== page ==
@Roger Rabbit: nah, it’s gay all over. gay bars in both mpls and st. paul. uptown, downtown, northeast, 50th and france, all gay neighborhoods.

      May 11, 2011 at 12:53 pm · @ReplyReply to this comment ·
    • Elloreigh
      Elloreigh

      @Rainy Days:

      “There are as many different ways to be gay as there are gay people.”

      ^ That pretty much sums it up.

      May 11, 2011 at 12:54 pm · @ReplyReply to this comment ·
    • Coffee&Chicory
      Coffee&Chicory

      @Elloreigh: wow! I couldn’t have said it better myself. I appreciate this especially, being 21.

      May 11, 2011 at 1:51 pm · @ReplyReply to this comment ·
    • Sharon
      Sharon

      @Frederick Gotfredson: FUCK TARGET

      May 12, 2011 at 7:30 am · @ReplyReply to this comment ·
    • Kacey
      Kacey

      Yeah, this isn’t a story. This is militant identity doctrine. If you want to criticize our level of political involvement, go for it. But don’t turn it into a “you’re not gay enough” argument. The past doesn’t define what gay is and neither do you.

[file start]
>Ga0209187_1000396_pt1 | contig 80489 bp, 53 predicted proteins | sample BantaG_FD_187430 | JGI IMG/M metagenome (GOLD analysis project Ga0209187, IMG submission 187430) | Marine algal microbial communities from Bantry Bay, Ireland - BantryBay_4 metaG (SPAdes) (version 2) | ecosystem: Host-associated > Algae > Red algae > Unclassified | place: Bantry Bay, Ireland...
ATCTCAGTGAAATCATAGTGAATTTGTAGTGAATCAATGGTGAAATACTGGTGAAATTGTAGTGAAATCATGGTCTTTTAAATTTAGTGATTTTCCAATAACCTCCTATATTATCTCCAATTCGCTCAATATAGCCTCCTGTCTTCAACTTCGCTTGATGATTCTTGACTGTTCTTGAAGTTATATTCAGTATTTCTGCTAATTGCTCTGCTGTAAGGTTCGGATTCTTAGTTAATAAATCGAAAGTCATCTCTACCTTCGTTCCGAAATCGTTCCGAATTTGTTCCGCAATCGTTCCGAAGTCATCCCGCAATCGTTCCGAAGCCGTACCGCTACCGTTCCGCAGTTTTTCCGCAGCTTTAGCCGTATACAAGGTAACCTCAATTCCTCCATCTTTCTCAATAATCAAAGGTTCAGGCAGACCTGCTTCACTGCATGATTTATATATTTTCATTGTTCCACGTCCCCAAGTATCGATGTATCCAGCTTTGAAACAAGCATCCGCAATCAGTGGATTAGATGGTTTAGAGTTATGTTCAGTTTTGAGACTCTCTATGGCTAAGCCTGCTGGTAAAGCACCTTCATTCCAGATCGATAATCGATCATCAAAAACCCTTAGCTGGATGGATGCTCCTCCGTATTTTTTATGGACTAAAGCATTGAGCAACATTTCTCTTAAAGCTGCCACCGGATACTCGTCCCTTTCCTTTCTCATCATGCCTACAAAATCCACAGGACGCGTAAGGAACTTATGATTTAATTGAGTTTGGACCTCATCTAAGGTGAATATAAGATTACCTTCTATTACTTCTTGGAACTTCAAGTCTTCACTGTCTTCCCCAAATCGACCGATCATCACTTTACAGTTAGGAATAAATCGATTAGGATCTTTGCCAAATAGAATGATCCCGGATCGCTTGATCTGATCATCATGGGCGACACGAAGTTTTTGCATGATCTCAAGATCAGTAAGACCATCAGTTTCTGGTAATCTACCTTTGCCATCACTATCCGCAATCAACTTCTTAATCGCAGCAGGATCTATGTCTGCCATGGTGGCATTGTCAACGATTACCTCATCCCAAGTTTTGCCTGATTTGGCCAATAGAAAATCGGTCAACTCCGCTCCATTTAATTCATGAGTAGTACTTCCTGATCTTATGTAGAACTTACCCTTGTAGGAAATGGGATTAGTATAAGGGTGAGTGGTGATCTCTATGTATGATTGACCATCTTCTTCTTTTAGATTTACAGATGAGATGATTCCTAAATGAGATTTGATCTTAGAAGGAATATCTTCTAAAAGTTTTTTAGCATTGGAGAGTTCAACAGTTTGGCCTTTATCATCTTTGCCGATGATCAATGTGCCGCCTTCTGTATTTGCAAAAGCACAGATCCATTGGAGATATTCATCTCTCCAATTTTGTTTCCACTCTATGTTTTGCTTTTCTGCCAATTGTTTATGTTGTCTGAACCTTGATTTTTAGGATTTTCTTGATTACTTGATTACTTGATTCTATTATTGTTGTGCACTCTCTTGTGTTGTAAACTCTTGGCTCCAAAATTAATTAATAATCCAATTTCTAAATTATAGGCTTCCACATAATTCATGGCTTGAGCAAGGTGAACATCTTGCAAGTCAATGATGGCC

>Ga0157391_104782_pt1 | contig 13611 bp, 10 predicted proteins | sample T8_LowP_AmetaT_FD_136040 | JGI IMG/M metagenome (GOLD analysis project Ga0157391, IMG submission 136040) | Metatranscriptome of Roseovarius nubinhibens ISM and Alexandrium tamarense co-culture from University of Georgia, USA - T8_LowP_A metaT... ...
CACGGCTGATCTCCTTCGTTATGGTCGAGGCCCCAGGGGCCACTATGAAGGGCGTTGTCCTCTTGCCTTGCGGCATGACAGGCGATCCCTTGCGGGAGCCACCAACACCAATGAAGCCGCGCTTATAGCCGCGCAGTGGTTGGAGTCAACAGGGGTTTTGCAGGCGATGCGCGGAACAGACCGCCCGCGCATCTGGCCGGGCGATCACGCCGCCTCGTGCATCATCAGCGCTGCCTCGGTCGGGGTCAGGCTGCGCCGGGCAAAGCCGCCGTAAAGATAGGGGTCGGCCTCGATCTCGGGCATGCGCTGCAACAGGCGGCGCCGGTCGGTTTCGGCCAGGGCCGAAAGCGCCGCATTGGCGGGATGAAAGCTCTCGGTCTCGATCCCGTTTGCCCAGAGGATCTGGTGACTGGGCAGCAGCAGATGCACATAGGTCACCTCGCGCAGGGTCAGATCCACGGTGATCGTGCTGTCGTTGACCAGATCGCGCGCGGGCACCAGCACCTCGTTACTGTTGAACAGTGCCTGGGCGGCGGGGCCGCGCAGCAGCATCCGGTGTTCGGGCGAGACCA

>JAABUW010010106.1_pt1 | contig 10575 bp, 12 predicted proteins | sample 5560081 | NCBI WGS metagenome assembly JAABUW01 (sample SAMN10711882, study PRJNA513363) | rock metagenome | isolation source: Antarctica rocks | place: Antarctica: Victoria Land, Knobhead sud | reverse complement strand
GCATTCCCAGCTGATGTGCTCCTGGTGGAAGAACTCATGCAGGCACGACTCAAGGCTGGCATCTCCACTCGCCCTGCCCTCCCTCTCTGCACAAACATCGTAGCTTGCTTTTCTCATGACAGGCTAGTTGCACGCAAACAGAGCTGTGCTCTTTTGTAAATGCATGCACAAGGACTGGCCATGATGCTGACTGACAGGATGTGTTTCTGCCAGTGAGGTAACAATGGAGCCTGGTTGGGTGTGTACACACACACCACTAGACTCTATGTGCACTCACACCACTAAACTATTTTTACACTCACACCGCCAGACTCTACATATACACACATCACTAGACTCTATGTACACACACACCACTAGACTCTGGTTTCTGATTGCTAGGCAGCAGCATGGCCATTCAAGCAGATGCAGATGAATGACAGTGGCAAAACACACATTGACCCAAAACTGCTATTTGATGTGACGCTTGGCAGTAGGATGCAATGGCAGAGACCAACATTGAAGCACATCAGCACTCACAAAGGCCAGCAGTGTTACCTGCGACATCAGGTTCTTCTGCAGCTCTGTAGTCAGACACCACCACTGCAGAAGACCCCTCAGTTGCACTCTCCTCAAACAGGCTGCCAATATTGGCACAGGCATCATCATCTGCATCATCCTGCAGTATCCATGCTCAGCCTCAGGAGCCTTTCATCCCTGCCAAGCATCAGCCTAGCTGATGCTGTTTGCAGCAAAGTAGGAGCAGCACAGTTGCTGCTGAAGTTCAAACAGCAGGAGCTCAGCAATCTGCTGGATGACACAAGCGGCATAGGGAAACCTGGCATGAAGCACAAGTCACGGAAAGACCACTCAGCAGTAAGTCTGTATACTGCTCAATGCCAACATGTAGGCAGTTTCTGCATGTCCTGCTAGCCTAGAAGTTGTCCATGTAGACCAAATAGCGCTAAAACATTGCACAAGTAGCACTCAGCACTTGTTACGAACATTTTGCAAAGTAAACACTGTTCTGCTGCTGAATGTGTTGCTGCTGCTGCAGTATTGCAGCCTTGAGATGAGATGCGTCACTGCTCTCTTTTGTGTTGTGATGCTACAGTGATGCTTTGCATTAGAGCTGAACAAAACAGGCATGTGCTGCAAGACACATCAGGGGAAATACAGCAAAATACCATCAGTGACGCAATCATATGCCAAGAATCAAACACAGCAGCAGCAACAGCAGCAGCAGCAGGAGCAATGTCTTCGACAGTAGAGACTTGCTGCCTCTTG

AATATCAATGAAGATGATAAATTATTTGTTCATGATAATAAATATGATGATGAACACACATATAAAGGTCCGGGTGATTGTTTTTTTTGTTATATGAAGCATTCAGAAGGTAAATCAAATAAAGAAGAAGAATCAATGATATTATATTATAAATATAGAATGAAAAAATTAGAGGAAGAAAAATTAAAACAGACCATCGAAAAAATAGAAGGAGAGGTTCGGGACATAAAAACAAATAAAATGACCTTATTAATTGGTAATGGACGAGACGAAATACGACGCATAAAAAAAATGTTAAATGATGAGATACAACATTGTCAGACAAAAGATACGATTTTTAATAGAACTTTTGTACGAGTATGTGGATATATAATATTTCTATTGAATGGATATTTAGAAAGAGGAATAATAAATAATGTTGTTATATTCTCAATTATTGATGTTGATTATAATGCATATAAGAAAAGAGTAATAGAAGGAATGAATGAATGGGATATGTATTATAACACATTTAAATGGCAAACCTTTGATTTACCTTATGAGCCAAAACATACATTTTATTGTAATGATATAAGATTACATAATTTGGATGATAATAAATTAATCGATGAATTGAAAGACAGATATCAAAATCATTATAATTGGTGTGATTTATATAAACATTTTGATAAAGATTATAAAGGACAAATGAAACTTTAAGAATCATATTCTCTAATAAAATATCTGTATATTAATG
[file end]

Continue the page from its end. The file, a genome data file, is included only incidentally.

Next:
The clip shared here was funny, and not meant to be taken seriously. I APPLAUD the fact that the landscape of gay culture is changing. Cruising? “Trade?” Really, I don’t want all that but I respect my fellow gay man’s choice to participate in it. Why can’t you respect my choices if I respect your’s?

      Why can’t the older gay generation accept that things change, and that it’s actually been changing in quite a positive way. I mean, what was wrong with the two Minneapolis characters? Speaking of “culture” I think it’s a great thing if gay people choose to include some Dostoevsky on the occasion as preferred reading material, rather than a porno mag.

      May 18, 2011 at 5:20 pm · @ReplyReply to this comment ·